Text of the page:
Drawing on its successes and failures in Iraq, the military is completing a new counterinsurgency strategy that emphasizes working with and protecting civilians, defense officials said Thursday.

The Army and Marines have jointly written a new field manual that is to provide commanders with a framework for thinking about counterinsurgency missions — explaining what they are, what to expect and how to operate in such environments.

The new doctrine is scheduled to be completed this month and released next month, senior defense officials said Thursday.

A draft of the manual stresses the importance of work that troops are already trying to do, with mixed success, in Iraq. It emphasizes the importance of nonmilitary solutions, such as promoting economic development and making sure basic services are restored, as a way to deprive insurgents of support. It also urges interaction with the population and standing up local security forces as quickly as possible.

"What we are learning is that counterinsurgency requires a comprehensive approach," said Lt. Col. Lance McDaniel, the main Marine Corps writer of the manual. "Protecting the people may be the ultimate priority, but you have to do other things, too."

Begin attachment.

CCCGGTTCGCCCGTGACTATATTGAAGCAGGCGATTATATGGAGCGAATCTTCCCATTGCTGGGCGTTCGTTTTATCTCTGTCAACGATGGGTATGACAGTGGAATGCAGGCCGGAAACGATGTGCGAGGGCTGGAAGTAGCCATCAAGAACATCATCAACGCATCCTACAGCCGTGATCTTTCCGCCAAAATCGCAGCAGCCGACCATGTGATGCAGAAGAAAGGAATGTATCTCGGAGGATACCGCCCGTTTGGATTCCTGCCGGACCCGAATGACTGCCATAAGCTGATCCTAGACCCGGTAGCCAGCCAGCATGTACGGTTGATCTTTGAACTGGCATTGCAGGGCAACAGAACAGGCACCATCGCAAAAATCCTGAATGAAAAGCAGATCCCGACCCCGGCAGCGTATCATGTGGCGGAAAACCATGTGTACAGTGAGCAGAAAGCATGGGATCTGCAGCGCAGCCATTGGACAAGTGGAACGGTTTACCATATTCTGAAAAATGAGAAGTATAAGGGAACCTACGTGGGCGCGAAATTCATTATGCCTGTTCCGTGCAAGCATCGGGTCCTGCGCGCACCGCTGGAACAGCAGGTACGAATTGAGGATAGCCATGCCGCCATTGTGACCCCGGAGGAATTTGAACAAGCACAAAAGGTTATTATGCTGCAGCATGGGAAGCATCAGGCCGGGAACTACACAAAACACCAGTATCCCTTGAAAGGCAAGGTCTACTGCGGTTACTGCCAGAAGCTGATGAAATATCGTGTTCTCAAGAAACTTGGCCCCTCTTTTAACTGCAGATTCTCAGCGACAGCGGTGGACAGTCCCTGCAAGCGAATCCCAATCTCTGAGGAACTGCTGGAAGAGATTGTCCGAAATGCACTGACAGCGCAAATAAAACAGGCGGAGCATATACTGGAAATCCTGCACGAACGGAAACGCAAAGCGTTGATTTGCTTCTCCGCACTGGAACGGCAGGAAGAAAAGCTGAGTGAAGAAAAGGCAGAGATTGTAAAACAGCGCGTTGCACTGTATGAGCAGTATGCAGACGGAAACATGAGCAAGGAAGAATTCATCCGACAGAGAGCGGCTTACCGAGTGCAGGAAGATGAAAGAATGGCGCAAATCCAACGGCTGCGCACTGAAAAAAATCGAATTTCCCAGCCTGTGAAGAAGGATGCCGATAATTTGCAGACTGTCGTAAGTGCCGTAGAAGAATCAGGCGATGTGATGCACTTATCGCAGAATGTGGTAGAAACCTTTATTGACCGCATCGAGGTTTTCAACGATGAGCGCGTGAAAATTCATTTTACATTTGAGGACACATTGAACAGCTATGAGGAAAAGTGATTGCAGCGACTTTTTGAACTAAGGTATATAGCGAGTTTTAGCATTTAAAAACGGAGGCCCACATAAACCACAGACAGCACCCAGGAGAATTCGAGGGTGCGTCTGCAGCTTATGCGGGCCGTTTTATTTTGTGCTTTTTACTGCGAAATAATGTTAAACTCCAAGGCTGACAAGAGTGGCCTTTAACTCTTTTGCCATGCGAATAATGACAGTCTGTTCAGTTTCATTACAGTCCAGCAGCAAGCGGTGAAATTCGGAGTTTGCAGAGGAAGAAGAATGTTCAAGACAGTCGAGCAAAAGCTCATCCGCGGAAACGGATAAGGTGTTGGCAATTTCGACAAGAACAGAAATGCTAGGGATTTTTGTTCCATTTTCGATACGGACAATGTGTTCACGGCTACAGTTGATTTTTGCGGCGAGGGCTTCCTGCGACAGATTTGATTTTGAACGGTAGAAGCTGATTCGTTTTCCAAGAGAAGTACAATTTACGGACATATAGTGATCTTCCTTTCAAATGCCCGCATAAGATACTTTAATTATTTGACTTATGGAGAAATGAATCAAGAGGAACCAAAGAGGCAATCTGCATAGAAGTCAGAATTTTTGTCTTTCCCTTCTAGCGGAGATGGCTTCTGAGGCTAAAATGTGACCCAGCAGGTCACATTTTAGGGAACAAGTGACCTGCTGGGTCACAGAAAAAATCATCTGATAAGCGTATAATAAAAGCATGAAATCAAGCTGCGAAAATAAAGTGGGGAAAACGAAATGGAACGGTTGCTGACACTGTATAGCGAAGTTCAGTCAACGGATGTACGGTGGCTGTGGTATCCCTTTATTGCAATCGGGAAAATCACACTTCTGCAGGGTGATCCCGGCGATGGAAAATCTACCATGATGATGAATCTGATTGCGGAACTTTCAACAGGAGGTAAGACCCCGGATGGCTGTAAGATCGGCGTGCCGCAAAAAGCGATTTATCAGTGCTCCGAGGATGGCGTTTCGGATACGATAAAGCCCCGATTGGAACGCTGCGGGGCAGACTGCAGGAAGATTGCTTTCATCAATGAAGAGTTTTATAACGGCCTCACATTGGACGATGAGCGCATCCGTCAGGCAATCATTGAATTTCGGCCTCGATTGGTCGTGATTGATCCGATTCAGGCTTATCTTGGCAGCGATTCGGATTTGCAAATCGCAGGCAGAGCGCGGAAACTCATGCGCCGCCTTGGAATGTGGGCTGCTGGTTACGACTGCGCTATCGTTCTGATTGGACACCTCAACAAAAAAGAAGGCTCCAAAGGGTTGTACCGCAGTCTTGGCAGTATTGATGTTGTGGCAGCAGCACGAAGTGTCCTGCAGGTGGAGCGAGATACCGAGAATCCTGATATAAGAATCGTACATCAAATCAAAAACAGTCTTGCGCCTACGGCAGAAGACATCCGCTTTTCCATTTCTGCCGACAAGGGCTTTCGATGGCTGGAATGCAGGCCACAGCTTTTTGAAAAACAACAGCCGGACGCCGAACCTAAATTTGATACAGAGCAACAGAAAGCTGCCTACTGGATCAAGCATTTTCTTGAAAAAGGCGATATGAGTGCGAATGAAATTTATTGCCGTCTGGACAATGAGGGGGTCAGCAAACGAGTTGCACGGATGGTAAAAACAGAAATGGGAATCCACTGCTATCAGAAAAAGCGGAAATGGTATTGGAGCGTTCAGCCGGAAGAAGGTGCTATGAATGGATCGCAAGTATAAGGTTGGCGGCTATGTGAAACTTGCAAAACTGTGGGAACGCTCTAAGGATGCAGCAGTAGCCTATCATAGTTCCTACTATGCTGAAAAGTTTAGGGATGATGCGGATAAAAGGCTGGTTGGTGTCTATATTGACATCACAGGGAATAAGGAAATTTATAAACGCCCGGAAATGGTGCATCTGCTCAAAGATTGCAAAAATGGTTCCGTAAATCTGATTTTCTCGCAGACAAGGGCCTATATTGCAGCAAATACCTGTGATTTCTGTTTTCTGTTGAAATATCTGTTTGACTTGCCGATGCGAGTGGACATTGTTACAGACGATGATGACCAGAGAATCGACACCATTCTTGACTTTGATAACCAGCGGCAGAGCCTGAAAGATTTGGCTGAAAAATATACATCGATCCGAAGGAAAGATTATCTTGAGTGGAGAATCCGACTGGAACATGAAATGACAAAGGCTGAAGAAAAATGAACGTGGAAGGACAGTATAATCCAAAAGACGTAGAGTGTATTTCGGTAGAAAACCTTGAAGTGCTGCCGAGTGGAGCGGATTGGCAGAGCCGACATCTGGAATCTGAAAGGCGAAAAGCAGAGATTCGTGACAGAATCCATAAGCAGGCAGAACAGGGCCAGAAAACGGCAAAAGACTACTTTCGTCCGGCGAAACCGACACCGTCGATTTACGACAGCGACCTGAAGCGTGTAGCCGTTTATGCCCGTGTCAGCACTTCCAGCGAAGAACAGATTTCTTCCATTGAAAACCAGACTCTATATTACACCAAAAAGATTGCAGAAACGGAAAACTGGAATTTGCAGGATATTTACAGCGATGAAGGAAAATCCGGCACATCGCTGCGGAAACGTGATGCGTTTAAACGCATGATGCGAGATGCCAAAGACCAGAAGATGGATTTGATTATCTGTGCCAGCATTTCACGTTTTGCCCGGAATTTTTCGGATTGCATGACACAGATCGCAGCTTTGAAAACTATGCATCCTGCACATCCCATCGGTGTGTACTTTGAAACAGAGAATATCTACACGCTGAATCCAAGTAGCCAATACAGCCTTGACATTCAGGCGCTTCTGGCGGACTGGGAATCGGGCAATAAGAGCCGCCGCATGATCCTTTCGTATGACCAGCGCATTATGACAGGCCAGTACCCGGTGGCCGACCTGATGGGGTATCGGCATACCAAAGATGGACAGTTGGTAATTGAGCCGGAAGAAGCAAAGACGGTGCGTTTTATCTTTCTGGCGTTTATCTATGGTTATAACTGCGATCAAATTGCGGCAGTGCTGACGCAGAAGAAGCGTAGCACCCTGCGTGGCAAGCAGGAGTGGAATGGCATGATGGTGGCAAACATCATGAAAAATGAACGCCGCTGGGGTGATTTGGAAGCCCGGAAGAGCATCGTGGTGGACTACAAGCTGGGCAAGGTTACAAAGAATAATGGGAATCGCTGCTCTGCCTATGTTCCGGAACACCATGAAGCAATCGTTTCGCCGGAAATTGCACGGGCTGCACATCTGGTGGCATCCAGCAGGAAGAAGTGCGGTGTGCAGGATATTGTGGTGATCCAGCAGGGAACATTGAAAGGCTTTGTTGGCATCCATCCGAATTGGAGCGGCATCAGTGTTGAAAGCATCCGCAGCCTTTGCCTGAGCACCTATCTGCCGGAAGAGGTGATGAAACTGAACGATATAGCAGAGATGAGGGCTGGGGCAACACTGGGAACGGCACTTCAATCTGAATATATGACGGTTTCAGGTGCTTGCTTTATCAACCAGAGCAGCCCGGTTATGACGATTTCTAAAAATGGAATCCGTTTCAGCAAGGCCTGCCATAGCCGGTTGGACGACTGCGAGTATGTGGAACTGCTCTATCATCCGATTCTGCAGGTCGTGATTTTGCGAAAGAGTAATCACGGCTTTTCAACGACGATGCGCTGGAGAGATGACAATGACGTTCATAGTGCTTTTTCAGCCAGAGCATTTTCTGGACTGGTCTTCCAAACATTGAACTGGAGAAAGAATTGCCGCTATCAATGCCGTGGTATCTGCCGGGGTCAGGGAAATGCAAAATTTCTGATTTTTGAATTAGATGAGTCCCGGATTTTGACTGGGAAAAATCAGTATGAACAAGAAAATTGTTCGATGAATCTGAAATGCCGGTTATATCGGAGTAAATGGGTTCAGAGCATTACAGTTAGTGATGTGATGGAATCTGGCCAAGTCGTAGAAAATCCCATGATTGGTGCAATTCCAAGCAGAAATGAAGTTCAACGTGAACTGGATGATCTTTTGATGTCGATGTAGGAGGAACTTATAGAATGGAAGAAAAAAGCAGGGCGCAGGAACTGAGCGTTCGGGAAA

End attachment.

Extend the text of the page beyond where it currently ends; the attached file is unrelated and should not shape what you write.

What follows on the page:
Criticism of the Iraq campaign has included that it has cost thousands of civilians their lives and alienated many Iraqis by using heavy-handed tactics against the population, as well as failing to sufficiently get water, electricity and other basic services back in order.

"We want our soldiers and Marines to be savvy in going into these complicated environments ... see what the problem is first ... recognize that it might not always be a kinetic (combat) approach that's most valuable," McDaniel said, adding that many of the ideas in the manual have come from troops coming out of Iraq.

The New York Times, which first reported in Thursday editions that the manual is near completion, quoted experts who question whether the Army and Marines have enough troops to carry out the new doctrine effectively while also preparing for other threats.

"The Army will use this manual to change its entire culture as it transitions to irregular warfare," retired Gen. Jack Keane, a former acting Army chief staff, told the Times. "But the Army does not have nearly enough resources, particularly in terms of people, to meet its global responsibilities while making such a significant commitment to irregular warfare."